Analyses of variance (SPSS version 10.0, Chicago) followed by unpaired t tests were used to examine group differences. Pearson’s correlation coefficients were calculated to examine the relationship of depression severity to IL-1β levels. Post hoc correlation coefficients, t tests, or Mann-Whitney tests were used as appropriate to examine the effects of possible confounders.

Nineteen subjects with major depression, 20 with subsyndromal depression, and 21 healthy comparison subjects met entry criteria (t1). Groups did not differ in age or sex; as expected, however, the depressed groups had greater cognitive impairment. There were differences in IL-1β across the groups, and analysis revealed this to be attributable to the significantly greater level of IL-1β (greater by 171%) in subjects with major depression than in the normal comparison subjects. There were no differences between the group with subsyndromal depression and those with major depression or the healthy subjects. C-reactive protein levels did not differ among the groups.

Pearson tests revealed highly significant correlations between IL-1β and depression severity in the whole study group according to both Montgomery-Åsberg Depression Rating Scale (r=0.44, N=60, p<0.001) and Geriatric Depression Scale (r=0.41, N=52, p=0.003) scores. There was no gender difference in IL-1β levels in either the depressed groups or in all subjects (F<0.14, p>0.70). Although cognitive impairment was greater in the depressed groups, there was no correlation of IL-1β levels with scores on the MMSE or the cognitive section of the Cambridge Examination for Mental Disorders of the Elderly (p>0.8). There were no differences between the groups in vascular diseases and risk factors.

There was no correlation between the age at onset of first depressive episode and IL-1β level (r=0.04, N=36, p<0.83) or between people with an early onset of depression (first episode before age 60) (N=17) and those with a late onset of depression (N=19) (t=0.28, df=34, p<0.79). However, duration of current depressive episode (mean=30.16 weeks, SD=70.15) strongly correlated with IL-1β level (r=0.63, N=20, p=0.004); lifetime duration of depression (mean=68.67 weeks, SD=87.63) did not (r=0.17, N=12, p<0.61). Treatment with psychotropic or antiinflammatory medications or ECT was not associated with IL-1β level.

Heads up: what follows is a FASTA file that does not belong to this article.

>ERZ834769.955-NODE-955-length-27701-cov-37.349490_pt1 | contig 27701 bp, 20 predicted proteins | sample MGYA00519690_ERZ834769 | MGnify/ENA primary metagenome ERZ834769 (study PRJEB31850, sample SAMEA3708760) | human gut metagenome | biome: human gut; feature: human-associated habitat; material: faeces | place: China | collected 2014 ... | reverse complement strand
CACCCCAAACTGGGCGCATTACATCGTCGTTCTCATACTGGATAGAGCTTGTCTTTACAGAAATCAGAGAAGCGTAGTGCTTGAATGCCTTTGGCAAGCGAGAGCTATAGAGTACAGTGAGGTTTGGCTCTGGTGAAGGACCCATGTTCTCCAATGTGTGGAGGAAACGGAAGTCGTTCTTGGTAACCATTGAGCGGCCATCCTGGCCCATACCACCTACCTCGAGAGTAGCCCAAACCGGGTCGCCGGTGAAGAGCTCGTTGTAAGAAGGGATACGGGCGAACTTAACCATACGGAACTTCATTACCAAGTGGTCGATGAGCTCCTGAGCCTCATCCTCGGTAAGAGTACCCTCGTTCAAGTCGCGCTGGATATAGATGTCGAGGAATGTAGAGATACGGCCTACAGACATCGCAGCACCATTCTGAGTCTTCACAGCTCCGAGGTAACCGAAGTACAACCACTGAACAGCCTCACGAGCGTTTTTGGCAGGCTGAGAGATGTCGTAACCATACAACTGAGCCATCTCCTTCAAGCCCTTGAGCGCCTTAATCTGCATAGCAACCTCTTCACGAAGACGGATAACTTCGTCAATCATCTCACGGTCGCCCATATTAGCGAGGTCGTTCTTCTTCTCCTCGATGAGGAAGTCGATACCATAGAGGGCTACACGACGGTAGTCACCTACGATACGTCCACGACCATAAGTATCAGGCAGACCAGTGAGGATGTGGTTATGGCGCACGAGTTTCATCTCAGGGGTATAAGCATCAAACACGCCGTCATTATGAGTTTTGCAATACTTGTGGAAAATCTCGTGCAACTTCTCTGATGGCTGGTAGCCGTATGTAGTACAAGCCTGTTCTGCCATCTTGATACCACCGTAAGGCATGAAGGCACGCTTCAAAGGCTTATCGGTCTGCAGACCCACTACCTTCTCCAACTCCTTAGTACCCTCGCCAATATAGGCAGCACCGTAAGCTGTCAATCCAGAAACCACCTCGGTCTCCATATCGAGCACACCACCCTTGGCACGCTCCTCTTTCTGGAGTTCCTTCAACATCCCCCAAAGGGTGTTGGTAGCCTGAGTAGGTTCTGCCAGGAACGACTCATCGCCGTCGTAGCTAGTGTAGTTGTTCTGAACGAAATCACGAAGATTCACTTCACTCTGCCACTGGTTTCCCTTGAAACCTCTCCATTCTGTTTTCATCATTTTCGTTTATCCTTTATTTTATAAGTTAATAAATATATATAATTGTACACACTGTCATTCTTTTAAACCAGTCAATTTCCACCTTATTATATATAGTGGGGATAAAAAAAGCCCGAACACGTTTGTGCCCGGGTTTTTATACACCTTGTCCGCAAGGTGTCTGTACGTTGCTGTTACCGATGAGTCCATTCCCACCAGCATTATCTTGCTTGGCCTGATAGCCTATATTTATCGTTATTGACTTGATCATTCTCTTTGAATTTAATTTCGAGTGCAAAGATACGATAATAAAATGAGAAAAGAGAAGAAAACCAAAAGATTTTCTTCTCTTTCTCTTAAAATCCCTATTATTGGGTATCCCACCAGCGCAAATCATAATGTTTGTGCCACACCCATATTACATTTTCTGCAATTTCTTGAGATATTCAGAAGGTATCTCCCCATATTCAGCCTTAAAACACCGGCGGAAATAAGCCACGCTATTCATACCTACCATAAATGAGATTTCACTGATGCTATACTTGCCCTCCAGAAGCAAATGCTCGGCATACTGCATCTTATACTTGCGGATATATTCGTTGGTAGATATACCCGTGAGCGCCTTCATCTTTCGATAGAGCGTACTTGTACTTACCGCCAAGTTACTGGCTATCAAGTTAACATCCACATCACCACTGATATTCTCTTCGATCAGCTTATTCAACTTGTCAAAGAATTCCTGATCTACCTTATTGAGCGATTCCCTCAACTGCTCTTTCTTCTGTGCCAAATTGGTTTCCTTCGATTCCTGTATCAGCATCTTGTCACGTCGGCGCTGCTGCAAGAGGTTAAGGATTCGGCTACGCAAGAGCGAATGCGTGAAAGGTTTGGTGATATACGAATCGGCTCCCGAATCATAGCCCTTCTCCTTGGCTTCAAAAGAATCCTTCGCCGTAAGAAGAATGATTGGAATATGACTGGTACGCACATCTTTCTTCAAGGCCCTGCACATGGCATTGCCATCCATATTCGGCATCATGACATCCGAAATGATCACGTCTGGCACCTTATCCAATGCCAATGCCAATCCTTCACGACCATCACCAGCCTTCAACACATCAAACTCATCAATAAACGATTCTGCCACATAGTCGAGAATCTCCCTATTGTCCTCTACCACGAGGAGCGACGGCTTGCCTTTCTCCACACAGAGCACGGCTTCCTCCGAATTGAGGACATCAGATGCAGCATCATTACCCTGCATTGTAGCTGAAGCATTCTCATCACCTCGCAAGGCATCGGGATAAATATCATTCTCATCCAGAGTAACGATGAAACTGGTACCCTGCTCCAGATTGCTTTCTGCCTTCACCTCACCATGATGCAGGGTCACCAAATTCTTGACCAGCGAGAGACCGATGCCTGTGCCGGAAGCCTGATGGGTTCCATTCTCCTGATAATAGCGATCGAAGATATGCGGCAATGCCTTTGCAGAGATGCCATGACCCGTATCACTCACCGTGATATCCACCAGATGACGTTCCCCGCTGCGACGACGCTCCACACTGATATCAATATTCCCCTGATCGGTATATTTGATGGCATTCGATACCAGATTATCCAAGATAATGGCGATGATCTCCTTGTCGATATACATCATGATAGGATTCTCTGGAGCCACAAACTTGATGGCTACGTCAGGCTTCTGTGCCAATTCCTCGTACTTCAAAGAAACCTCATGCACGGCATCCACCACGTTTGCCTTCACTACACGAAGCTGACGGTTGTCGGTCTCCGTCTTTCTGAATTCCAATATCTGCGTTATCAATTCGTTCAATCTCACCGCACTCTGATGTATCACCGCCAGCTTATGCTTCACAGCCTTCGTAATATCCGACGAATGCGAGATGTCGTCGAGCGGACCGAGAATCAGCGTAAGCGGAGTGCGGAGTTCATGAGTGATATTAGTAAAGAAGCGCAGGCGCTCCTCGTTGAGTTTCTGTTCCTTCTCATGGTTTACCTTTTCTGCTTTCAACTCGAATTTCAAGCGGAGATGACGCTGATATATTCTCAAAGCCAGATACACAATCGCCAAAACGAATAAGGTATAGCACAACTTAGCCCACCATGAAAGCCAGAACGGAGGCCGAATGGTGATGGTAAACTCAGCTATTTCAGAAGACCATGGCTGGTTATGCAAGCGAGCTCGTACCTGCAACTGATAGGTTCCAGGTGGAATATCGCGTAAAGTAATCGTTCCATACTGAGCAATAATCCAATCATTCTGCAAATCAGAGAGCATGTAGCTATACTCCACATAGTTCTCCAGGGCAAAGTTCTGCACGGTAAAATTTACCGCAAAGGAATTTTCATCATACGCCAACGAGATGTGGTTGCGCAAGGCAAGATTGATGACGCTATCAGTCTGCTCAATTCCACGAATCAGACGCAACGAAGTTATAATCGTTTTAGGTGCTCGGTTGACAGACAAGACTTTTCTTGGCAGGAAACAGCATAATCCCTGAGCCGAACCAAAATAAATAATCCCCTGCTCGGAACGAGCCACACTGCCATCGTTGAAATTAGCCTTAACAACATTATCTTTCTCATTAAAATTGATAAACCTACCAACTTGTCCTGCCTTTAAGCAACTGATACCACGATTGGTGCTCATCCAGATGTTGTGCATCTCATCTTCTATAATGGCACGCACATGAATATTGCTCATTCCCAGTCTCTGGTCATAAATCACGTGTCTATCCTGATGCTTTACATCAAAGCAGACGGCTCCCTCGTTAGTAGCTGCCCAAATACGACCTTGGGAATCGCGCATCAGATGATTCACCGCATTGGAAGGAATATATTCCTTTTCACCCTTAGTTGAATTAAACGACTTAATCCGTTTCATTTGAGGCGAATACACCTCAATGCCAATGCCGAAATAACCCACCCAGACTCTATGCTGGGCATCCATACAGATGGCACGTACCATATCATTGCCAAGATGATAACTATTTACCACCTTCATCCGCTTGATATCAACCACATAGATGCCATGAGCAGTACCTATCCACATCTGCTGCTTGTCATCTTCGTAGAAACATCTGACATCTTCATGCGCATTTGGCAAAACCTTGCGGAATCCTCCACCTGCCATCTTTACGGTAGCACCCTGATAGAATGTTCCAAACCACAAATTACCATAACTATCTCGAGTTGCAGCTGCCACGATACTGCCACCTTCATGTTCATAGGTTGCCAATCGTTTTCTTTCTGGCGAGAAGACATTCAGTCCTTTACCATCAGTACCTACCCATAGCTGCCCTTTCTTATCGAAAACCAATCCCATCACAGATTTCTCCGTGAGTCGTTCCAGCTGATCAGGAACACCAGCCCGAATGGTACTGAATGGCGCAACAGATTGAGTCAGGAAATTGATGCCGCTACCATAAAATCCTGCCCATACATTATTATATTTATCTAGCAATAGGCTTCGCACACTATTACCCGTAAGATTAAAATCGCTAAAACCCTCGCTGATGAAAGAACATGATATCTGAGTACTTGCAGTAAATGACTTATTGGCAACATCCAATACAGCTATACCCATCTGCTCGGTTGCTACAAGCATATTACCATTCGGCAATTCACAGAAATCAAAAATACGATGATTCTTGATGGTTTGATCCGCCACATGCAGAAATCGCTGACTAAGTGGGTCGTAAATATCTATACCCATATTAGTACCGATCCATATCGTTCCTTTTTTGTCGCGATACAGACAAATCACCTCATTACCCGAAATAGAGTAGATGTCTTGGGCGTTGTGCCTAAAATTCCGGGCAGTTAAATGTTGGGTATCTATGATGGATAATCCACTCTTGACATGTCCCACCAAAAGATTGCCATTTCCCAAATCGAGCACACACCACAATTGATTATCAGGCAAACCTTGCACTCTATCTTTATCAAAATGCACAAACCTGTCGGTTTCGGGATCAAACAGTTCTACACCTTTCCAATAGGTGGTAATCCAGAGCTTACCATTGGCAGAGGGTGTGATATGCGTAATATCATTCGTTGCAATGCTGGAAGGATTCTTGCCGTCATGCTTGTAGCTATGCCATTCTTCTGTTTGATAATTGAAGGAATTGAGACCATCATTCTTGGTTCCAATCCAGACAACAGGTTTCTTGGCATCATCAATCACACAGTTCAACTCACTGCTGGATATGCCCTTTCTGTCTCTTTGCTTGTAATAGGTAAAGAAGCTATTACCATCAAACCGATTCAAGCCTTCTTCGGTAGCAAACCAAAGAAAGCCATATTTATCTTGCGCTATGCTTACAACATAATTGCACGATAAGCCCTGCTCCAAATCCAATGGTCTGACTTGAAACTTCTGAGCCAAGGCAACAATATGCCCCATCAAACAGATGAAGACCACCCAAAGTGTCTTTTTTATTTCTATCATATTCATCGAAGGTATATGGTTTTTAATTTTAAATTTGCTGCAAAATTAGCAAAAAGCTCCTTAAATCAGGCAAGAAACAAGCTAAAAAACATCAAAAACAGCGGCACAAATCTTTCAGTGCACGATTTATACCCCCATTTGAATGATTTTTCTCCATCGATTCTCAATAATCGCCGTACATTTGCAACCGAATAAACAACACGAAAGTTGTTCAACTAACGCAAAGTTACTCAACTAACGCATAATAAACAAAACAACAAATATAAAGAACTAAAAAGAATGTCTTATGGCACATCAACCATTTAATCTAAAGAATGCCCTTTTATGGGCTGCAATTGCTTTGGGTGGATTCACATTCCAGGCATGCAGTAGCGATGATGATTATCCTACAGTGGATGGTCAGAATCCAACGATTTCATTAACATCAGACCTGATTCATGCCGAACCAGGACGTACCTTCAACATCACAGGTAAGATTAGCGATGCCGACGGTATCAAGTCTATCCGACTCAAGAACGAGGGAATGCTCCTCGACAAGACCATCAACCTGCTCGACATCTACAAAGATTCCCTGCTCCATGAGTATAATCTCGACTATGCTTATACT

As hypothesized, we found higher levels of IL-1β in subjects with current major depression and that IL-1β levels strongly correlated with current depression severity. The correlation suggests that the finding may be state related, and this suggestion is supported by the fact that IL-1β levels were correlated with the duration of the current depressive episode but not with the lifetime duration of depression.

To our knowledge, this is the first report of IL-1β levels in late-life depression, and our findings are consistent with those of Penninx et al. (3), who reported increases in the cytokines IL-6 and TNF-α in community subjects with late-life depression. Penninx et al. reported an association of IL-6 with male gender, but we found no such relationship with IL-1β. Our findings are also consistent with earlier reports of elevations of IL-1β in middle-aged depressed adults (1, 9); a correlation with current depression severity was also noted in another study (2). In our examination of the association between severity of illness and duration of current depressive episode, like Anisman et al. (2), we found a strong relationship, unlike the relationship between lifetime duration of depression and severity of illness.

This study was limited by its cross-sectional design and the absence of other important neurobiological measures in depression such as alterations in the hypothalamic-pituitary-adrenal (HPA) axis. It complements the report of Penninx et al. by examining hospital-derived psychiatry subjects and confirming higher levels of another cytokine. A prospective analysis assessing IL-1β is necessary to confirm that a higher level of IL-1β is a state-related phenomenon.

The higher levels of IL-1β could be due to cerebrovascular disease with associated ischemia and inflammation, such as we have reported in late-life depression (4, 10); IL-1β might be leaking out across an impaired blood-brain barrier. Alternatively, cytokine increases have been associated with HPA axis dysfunction, and the increase in IL-1β may be mediated by this mechanism (3). An interaction between these mechanisms is possible because high levels of circulating cytokines (from prefrontal vascular disease) can activate the HPA system by direct hypothalamic effects or because elevated peripheral cytokines are thought to be able to mediate central inflammatory effects, starting with HPA axis dysfunction.